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I'm not sure of the best structure for a particular situation in Rails. We have several types of workshops. The administration of the workshops is the same regardless of workshop type, so the data for the workshops is in a single model. We collect feedback from participants about the workshops, and the questionnaire is different for each type of workshop. I want to access the feedback about the workshop from the workshop model, but the class of the associated model will depend on the type of workshop. If I was doing this in something other than Rails, I would set up an abstract class for WorkshopFeedback, and then have subclasses for each type of workshop: WorkshopFeedbackOne, WorkshopFeedbackTwo, WorkshopFeedbackThree. I'm unsure how to best handle this with Rails.

I currently have:

class Workshop < ActiveRecord::Base
  has_many :workshop_feedbacks
end

class Feedback < ActiveRecord::Base
  belongs_to :workshop
  has_many :feedback_ones
  has_many :feedback_twos
  has_many :feedback_threes
end

class FeedbackOne < ActiveRecord::Base
  belongs_to :feedback
end

class FeedbackTwo < ActiveRecord::Base
  belongs_to :feedback
end

class FeedbackThree < ActiveRecord::Base
  belongs_to :feedback
end

This doesn't seem like to the cleanest way to access the feedback from the workshop model, as accessing the correct feedback will require logic investigating the Workshop type and then choosing, for instance, @workshop.feedback.feedback_one.

Is there a better way to handle this situation? Would it be better to use a polymorphic association for feedback? Or maybe using a Module or Mixin for the shared Feedback interface?

Note: I am avoiding using Single Table Inheritance here because the FeedbackOne, FeedbackTwo, FeedbackThree models do not share much common data, so I would end up with a large sparsely populated table with STI.

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up vote 1 down vote accepted

I think the best solution is create an abstract class Workshop, and 3 subclasses Workshop1, Workshop2 and Workshop3.

Hence, each will have its set of feedbacks, Feedback1 to Workshop1, Feedback2 to Workshop2, ...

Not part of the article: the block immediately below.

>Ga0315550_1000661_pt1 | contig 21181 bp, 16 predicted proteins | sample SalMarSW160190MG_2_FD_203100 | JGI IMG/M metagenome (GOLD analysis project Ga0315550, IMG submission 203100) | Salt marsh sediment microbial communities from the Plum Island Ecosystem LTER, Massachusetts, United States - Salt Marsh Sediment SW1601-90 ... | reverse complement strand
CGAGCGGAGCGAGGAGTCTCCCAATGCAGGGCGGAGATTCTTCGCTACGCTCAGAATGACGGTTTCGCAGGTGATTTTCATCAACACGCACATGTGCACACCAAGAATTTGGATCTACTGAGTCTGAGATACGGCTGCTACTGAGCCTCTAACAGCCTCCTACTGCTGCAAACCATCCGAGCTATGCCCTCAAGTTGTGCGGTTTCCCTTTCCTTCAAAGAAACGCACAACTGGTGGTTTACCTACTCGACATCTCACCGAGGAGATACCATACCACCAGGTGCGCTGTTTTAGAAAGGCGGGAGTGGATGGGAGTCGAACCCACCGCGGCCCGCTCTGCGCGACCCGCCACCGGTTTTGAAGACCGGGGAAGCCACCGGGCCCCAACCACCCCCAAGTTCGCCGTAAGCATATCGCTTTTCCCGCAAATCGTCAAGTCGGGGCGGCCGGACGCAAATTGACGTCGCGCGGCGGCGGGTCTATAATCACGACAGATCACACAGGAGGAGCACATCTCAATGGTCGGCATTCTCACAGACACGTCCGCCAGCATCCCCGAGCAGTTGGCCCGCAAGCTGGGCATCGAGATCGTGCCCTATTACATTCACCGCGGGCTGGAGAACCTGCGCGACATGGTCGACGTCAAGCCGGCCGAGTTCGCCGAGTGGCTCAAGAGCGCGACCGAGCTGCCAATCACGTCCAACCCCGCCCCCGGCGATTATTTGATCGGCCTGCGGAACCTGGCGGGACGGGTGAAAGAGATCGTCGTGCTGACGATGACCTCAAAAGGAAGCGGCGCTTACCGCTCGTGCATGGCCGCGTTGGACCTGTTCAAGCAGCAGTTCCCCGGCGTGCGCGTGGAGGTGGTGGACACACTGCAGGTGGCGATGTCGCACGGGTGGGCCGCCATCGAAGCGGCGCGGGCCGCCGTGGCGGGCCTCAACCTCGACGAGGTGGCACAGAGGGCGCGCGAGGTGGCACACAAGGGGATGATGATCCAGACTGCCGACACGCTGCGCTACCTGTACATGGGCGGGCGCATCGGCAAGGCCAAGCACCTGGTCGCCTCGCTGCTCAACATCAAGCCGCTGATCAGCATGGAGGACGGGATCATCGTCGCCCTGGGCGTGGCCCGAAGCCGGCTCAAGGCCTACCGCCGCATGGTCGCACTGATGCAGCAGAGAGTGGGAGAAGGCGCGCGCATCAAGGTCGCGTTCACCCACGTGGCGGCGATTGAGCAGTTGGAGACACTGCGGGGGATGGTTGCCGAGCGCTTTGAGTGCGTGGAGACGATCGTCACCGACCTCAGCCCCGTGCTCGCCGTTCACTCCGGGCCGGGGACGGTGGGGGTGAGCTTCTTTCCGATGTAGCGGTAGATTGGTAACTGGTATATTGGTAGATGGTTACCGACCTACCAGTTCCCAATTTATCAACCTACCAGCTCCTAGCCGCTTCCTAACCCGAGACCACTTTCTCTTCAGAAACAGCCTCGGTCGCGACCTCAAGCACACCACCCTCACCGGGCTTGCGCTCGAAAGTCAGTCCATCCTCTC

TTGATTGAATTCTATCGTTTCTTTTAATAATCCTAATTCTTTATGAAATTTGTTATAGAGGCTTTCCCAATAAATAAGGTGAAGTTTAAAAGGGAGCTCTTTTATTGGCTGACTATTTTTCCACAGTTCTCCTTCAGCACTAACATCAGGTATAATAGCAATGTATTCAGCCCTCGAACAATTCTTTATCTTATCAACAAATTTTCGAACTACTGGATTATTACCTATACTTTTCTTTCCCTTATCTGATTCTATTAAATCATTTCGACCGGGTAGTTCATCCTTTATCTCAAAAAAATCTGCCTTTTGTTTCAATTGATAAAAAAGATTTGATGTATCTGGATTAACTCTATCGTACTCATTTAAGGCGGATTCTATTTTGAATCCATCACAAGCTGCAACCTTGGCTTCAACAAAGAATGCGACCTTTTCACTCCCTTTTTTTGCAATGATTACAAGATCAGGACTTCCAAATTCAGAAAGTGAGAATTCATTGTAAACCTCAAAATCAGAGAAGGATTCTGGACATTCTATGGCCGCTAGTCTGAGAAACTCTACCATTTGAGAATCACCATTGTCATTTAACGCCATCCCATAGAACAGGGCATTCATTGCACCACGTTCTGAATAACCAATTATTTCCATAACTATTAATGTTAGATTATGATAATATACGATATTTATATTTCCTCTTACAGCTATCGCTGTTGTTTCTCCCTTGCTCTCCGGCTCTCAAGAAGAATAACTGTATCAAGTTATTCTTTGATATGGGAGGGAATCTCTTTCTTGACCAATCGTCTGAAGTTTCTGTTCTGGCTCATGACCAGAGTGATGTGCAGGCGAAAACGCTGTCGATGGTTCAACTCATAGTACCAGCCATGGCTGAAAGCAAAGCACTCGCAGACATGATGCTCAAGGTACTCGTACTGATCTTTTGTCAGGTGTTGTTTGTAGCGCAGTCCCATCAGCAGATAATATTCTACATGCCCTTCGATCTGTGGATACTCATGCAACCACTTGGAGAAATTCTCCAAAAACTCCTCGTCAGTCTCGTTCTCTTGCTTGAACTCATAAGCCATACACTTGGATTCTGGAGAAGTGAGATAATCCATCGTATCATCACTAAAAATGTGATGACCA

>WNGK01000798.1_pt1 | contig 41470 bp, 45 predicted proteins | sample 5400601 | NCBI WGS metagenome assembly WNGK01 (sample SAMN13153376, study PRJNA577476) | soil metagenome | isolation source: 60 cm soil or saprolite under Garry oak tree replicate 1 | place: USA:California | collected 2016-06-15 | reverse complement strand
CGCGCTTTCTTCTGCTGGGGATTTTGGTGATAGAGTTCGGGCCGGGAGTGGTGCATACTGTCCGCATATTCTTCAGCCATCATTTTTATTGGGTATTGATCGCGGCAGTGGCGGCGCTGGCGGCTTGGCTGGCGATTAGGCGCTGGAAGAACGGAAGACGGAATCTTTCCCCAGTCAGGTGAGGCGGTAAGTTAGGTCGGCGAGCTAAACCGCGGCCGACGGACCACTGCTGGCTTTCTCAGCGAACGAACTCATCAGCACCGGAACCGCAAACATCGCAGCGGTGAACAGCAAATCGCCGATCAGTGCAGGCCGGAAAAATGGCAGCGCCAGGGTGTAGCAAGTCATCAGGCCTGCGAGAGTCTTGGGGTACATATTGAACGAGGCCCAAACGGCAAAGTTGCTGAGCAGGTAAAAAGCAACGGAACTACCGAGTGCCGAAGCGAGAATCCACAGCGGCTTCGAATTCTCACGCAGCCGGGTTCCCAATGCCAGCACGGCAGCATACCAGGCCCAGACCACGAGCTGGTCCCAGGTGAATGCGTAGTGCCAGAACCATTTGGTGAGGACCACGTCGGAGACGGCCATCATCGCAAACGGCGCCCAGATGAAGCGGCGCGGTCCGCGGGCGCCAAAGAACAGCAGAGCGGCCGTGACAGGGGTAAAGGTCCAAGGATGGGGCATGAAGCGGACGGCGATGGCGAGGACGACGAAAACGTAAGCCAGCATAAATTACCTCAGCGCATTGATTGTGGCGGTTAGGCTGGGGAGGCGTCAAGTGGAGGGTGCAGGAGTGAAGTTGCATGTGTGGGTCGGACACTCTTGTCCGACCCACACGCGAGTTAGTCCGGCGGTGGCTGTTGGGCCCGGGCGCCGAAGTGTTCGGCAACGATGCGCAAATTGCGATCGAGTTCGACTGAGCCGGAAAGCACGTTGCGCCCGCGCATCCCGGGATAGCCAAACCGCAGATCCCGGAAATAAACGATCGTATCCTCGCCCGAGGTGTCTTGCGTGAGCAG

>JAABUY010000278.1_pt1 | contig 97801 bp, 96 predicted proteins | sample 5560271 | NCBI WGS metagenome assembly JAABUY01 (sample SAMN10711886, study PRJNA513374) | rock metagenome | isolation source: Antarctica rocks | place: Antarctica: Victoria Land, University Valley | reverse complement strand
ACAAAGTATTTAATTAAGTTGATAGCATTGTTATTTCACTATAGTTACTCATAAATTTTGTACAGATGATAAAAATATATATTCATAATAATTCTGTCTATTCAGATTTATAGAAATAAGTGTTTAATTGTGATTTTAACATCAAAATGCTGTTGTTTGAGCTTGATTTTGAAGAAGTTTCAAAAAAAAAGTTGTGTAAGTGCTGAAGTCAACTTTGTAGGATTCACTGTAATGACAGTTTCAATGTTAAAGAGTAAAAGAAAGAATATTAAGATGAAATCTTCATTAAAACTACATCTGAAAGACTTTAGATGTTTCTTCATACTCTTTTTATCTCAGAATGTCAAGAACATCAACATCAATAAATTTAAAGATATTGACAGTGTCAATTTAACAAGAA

You can change the declaration in the subclasses as follows:

class Workshop1 < Workshop
  has_many :feedbacks, :class_name => "Feedback1"
end

class Feedback1 < ActiveRecord::Base
  belongs_to :workshop, :class_name => "Workshop1"
end

And in your application can use workshop.feedbacks and and feedback.workshop no matter what class the instance of the Workshop or Feedback belongs.

EDIT: You have three types of workshop with information in common, but each workshop has a specific kind of feedback. So it's bestter to use STI for Workshop, and not for Feedback.

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You can subclass your models, like so:

class Workshop < ActiveRecord::Base
  has_many :feedback_ones
  has_many :feedback_twos
  has_many :feedback_threes
  #has_many :feedbacks # This MIGHT work, but is untested.  I'm not at a dev setup to try.
end

class Feedback < ActiveRecord::Base
  belongs_to :workshop
  has_many :feedback_ones
  has_many :feedback_twos
  has_many :feedback_threes
end

class FeedbackOne < Feedback
  belongs_to :feedback
end

class FeedbackTwo < Feedback
  belongs_to :feedback
end

class FeedbackThree < Feedback
  belongs_to :feedback
end

This is likely a better solution, and is cleaner. Your Feedback table needs to have a type column, which it uses to use one table for multiple classes. This blog post gives a good basic introduction to the concept of Single Table Inheritance.

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1  
I should have noted in my original post that I don't want to use STI because the different feedbacks do not share many fields, so I'd end up with a large sparsely populated table. – Del F Mar 19 '10 at 19:23

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